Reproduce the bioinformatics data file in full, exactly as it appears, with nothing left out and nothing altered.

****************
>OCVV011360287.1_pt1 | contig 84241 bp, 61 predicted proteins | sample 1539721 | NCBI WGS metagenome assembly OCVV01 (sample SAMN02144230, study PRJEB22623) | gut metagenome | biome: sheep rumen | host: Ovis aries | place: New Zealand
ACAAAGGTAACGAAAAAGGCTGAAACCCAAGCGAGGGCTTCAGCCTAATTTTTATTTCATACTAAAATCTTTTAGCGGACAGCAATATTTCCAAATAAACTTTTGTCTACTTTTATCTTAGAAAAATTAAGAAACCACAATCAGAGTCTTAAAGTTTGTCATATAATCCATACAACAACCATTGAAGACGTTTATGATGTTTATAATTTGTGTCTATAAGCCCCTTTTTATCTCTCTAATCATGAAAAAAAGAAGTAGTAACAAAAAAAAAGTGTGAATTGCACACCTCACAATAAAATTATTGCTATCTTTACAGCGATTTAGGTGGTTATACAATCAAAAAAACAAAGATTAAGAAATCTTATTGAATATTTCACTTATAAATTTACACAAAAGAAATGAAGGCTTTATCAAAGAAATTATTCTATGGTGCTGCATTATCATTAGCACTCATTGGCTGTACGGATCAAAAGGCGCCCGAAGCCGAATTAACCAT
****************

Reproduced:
>OCVV011360287.1_pt1 | contig 84241 bp, 61 predicted proteins | sample 1539721 | NCBI WGS metagenome assembly OCVV01 (sample SAMN02144230, study PRJEB22623) | gut metagenome | biome: sheep rumen | host: Ovis aries | place: New Zealand
ACAAAGGTAACGAAAAAGGCTGAAACCCAAGCGAGGGCTTCAGCCTAATTTTTATTTCATACTAAAATCTTTTAGCGGACAGCAATATTTCCAAATAAACTTTTGTCTACTTTTATCTTAGAAAAATTAAGAAACCACAATCAGAGTCTTAAAGTTTGTCATATAATCCATACAACAACCATTGAAGACGTTTATGATGTTTATAATTTGTGTCTATAAGCCCCTTTTTATCTCTCTAATCATGAAAAAAAGAAGTAGTAACAAAAAAAAAGTGTGAATTGCACACCTCACAATAAAATTATTGCTATCTTTACAGCGATTTAGGTGGTTATACAATCAAAAAAACAAAGATTAAGAAATCTTATTGAATATTTCACTTATAAATTTACACAAAAGAAATGAAGGCTTTATCAAAGAAATTATTCTATGGTGCTGCATTATCATTAGCACTCATTGGCTGTACGGATCAAAAGGCGCCCGAAGCCGAATTAACCAT